When people are free and free markets exist, everyone benefits. The overall effect is an increase in wealth and well-being. Empirical studies show that the wealthiest countries are countries with high levels of economic freedom while the poorest states are usually those with little or no economic freedom. They also show a positive correlation in which countries with higher levels of economic freedom enjoy higher employment rates.

Governments can reduce economic freedom through high taxation and regulation which narrow the scope for individual choice and voluntary exchange. They can also undermine economic freedom by limiting entry into certain occupations and business activities.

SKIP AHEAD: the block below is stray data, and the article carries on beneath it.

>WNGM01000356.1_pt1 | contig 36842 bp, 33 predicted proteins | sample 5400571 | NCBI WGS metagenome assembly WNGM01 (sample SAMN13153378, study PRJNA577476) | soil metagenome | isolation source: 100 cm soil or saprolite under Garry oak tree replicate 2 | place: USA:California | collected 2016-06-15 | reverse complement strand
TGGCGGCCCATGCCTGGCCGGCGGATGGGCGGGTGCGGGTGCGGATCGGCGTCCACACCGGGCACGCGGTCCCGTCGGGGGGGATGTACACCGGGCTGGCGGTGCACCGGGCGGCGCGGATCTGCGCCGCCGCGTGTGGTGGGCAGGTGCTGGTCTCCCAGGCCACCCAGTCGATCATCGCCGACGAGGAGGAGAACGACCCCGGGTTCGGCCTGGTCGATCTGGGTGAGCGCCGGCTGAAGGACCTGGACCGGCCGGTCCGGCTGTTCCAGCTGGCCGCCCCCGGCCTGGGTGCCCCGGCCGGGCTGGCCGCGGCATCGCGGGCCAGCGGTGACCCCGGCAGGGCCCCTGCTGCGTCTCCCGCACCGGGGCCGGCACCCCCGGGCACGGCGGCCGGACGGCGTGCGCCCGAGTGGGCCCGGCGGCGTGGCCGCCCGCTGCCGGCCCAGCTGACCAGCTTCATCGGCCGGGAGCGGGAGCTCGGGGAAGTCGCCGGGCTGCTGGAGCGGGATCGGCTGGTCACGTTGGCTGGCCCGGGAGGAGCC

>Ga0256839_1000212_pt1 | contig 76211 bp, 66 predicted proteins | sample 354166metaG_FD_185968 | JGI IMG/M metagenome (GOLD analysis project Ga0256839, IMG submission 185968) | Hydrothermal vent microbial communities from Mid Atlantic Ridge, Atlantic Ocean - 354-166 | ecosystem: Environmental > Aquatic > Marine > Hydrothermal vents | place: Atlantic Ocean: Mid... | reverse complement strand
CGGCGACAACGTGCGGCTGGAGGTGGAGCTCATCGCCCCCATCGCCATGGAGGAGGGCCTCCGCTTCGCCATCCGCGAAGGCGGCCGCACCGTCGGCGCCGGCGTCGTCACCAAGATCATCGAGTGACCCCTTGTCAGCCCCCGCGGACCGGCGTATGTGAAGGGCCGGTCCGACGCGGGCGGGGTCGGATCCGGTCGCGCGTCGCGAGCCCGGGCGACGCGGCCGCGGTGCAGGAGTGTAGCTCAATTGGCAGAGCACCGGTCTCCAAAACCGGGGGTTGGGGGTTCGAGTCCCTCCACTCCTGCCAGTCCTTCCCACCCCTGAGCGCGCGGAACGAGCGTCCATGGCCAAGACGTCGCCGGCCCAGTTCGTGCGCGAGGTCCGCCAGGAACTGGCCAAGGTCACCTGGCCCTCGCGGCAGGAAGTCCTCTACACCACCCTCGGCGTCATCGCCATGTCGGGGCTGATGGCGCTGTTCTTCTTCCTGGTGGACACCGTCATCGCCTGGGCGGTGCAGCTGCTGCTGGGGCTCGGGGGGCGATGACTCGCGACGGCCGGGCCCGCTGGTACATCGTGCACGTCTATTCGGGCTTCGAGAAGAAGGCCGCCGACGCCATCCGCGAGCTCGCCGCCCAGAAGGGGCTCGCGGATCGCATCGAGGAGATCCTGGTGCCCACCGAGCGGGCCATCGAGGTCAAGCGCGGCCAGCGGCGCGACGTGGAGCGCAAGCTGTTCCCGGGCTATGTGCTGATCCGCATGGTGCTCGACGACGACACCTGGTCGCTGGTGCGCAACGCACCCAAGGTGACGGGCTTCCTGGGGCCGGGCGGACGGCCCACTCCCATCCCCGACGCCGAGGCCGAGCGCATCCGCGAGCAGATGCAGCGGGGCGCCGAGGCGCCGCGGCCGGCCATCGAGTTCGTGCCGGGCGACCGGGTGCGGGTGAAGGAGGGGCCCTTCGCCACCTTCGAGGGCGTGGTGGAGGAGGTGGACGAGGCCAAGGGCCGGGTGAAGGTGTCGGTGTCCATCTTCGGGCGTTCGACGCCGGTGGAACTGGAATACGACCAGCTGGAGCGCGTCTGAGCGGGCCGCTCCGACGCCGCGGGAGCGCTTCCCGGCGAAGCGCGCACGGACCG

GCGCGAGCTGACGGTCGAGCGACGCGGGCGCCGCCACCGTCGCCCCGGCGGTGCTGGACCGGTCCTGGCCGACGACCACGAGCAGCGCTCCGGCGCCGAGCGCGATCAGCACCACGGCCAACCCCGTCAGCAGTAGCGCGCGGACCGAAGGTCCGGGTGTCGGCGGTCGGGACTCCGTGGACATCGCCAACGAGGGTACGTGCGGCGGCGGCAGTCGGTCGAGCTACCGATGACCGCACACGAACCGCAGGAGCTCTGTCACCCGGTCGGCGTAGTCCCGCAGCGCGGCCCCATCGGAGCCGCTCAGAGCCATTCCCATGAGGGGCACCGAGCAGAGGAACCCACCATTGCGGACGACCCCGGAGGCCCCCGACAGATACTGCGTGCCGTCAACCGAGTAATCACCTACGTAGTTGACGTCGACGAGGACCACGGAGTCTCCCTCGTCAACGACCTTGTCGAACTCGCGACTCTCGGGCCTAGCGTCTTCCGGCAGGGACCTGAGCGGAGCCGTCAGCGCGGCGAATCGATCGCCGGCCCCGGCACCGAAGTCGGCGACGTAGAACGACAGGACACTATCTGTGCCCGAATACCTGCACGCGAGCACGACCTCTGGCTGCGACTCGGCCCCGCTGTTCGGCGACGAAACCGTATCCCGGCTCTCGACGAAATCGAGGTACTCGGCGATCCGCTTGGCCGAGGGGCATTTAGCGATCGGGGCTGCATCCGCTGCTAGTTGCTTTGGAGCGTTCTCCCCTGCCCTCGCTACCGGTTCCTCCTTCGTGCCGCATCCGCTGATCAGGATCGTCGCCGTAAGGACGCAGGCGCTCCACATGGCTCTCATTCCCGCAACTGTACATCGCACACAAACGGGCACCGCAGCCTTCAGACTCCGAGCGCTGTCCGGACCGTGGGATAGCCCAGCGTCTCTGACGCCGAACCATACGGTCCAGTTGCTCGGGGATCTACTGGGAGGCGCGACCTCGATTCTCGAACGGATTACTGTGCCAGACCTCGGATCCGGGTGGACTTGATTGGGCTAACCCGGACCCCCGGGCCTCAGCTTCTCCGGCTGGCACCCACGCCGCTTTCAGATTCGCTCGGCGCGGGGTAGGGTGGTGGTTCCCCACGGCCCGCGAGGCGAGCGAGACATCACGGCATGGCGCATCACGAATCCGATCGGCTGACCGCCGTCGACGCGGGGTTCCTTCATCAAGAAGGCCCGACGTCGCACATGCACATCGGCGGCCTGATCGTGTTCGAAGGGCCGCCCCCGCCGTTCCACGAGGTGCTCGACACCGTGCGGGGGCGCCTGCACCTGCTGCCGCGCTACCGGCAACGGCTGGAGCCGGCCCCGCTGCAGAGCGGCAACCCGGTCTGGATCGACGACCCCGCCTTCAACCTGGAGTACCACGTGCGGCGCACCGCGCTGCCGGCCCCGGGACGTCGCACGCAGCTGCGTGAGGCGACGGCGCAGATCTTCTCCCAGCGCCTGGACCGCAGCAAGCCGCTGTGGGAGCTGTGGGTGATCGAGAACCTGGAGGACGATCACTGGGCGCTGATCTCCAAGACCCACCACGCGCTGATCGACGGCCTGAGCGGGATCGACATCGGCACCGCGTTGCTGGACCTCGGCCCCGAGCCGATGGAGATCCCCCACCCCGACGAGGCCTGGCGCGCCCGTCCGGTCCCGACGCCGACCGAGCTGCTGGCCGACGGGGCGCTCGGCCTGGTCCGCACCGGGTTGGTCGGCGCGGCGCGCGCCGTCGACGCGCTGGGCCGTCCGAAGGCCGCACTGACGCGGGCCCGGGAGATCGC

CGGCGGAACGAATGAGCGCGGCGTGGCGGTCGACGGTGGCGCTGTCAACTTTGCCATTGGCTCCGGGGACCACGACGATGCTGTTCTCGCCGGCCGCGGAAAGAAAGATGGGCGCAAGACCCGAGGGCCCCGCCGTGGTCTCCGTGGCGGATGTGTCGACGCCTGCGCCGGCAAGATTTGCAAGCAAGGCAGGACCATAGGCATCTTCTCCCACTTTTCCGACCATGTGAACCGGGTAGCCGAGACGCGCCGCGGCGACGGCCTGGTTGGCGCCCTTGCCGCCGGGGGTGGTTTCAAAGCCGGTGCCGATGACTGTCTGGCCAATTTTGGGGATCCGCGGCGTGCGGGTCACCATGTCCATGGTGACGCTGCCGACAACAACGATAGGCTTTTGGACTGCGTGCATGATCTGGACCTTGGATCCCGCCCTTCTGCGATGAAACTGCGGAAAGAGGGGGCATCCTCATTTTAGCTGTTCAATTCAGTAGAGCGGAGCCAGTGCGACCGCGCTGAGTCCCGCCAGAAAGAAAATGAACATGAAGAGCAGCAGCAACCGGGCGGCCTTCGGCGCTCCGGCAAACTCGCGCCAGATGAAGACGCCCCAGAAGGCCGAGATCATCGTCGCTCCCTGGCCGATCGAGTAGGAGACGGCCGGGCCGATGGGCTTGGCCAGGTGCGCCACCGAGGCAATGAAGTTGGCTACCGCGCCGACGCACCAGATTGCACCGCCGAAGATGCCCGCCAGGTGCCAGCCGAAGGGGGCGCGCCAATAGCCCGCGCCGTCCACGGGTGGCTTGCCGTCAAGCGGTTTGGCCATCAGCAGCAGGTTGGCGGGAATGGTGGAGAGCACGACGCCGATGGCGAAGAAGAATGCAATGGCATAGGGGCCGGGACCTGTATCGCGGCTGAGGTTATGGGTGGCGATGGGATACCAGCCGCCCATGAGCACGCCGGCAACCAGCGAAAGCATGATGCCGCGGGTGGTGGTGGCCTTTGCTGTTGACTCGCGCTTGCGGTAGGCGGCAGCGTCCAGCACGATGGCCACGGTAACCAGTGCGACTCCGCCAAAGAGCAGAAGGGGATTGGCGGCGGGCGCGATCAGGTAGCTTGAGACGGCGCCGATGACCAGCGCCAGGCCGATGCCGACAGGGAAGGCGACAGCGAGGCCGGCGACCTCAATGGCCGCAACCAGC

On the contrary, a state that pursues a liberal market policy that favours economic freedom will try to keep barriers to local and international trade such as duties and tariffs at the minimum or even at zero percent where appropriate. It also treats citizens equally when it comes to trade benefits and economic opportunities.

Eventually, economic freedom and market economy benefit not only traders and corporations but also consumers. In a free market environment, producers or suppliers have to compete on quality, price and service to win customers who have the freedom to choose from a wide variety of choice.

Governments can improve economic freedom by
• Establishing legal structures that provide for the even-handed enforcement of contracts and the protection of individuals and their property against violence, coercion and fraud.
• Allowing citizens access to sound money
• Refraining from activities that interfere with personal choice, voluntary exchange and the freedom of individuals and businesses to compete.

Economies with a high level of economic freedom are called market economies.

Liberal Democracy